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A tree root has broken through in the corner of my girlfriend's shed slab. It's under a wooden shelving unit from IKEA and one slat if the shelf has been pried loose by the root.

What can I do about the root? Do I have to move the whole shed? Redo the concrete surface? Or can I somehow deal with the root in place?

  • I want to deal with the root. Get rid of it. – Zonker.in.Geneva Sep 18 '17 at 17:39
  • Sorry about the aggressive edit, but none of that stuff is relevant to or clarifies the problem. – isherwood Sep 18 '17 at 18:33
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    It would be really helpful if you described the shed a bit (and maybe provide photos). The solution to this with an 8x10 garden shed is very different for the solution for a 30x40 pole shed. – isherwood Sep 18 '17 at 18:34
  • Bear in mind that, if you cut the root out, whatever plant or tree it belongs to will likely die within a year or two.... – Bamboo Nov 29 '17 at 20:36
  • A small root coming up through the slab, I would cut it off and get some root killer or pack rocksalt in the crack, any time I am working around old pipe that has root problems if we don't replace the pipe I will salt the ground below 2' this keeps the roots from trying to grow back into the pipe. I don't use salt close to the surface because it will kill grass and shrubs. Never had a tree die from salt but I did try cross bow once (the owner said if it killed the tree it was ok) and it did kill a ~40' maple, but it was a large root 3-4" and I soaked it good after cutting. – Ed Beal Jan 19 '18 at 18:17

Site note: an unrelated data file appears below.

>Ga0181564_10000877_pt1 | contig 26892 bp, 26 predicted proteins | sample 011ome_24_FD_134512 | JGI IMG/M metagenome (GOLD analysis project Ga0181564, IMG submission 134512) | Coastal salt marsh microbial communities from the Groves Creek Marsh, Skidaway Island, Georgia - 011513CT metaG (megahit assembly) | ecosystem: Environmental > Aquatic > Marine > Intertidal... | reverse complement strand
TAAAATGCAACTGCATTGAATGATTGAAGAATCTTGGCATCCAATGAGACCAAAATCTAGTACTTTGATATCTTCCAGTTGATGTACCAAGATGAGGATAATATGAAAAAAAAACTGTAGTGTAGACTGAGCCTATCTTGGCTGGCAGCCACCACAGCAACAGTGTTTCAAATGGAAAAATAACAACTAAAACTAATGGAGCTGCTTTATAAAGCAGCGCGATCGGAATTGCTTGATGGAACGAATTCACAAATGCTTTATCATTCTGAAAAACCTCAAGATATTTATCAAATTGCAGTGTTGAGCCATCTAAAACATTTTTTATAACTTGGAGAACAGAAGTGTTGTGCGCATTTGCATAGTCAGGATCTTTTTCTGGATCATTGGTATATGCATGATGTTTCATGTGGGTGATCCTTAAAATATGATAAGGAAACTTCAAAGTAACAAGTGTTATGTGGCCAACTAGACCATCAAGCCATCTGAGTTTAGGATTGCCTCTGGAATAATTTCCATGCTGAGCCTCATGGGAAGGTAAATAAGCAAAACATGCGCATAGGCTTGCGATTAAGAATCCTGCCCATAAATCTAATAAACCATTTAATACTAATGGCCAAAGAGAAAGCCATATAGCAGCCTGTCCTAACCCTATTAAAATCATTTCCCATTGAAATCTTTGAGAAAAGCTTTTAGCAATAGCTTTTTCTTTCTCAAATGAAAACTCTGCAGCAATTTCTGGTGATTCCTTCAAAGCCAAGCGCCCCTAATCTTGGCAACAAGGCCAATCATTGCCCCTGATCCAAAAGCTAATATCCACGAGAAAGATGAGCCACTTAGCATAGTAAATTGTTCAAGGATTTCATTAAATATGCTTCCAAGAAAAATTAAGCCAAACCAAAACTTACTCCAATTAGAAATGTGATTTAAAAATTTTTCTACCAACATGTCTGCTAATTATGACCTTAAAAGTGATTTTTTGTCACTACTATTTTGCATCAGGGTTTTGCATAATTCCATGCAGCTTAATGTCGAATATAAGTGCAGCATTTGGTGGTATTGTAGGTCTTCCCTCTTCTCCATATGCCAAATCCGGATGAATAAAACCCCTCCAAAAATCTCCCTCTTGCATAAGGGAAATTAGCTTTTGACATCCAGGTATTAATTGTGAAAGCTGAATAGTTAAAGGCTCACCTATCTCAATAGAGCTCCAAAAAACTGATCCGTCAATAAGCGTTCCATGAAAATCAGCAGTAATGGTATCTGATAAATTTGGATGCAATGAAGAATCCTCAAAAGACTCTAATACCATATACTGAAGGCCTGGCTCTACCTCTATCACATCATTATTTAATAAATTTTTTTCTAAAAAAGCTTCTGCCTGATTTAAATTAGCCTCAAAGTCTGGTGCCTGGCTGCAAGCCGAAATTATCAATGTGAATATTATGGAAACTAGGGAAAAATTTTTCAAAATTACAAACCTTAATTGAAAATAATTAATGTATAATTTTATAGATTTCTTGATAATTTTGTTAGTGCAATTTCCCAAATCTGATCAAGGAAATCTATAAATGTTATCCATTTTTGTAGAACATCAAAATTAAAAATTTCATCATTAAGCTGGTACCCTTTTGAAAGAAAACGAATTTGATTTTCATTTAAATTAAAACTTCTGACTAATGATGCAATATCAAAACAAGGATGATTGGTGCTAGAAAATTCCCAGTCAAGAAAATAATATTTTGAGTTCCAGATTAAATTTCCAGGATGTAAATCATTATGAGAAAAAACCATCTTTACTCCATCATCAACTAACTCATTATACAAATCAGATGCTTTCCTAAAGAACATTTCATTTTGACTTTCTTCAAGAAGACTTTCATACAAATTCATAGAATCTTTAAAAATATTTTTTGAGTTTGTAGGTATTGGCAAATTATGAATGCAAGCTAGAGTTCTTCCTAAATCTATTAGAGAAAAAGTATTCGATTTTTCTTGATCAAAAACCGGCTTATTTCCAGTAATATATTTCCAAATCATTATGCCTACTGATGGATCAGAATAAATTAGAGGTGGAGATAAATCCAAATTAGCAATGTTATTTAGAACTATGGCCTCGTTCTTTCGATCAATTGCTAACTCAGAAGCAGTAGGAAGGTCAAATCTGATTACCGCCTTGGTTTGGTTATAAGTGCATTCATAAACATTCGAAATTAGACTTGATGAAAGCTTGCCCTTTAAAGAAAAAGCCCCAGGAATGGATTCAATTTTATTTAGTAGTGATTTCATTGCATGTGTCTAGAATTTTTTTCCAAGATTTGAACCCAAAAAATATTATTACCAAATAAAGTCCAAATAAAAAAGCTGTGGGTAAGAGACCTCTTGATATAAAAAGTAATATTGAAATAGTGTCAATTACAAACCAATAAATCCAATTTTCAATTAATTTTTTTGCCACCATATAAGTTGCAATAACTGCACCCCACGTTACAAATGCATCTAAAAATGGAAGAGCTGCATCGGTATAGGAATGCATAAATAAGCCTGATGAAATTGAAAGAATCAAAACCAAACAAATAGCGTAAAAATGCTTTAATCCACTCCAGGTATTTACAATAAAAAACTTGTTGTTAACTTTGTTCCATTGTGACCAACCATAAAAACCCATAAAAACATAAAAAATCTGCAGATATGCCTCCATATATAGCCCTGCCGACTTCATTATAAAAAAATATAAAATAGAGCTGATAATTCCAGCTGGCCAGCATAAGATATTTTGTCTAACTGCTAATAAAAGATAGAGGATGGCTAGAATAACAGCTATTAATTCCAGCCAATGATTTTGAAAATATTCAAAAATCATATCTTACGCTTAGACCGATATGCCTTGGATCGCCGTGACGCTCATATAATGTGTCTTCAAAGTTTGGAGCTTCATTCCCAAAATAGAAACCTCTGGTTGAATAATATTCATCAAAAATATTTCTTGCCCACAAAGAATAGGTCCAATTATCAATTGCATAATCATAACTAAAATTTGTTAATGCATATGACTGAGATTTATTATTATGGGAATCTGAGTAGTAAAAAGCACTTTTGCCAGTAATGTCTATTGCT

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You are going to have to dig under that slab, find the root and cut it off. Repair the slab with extra thickness. Pray it goes somewhere else next. She is going to appreciate your effort. Happy Digging. P.

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Tough break.... that's gonna be a lot of work. First of all, dig down outside of the shed and cut the root off.... and maybe think about cutting the tree down too. Then, follow the root till you find where it enters the concrete. You'll have to chip away all of the concrete that has been affected by the root (concrete that has been raised up or chipped). If it is just a small portion of the concrete you may not need to shore up the wall that the concrete was holding up. Then, tap con a form to the existing concrete and pour some new concrete in the hole. Might be a good idea to drill a hole through the bottom plate of your wall and put an anchor bolt through the bottom plate and into the area where you will pour your new concrete. This will give you an easy way to anchor your wall back to your new concrete without having to use a hammer drill. Good luck.

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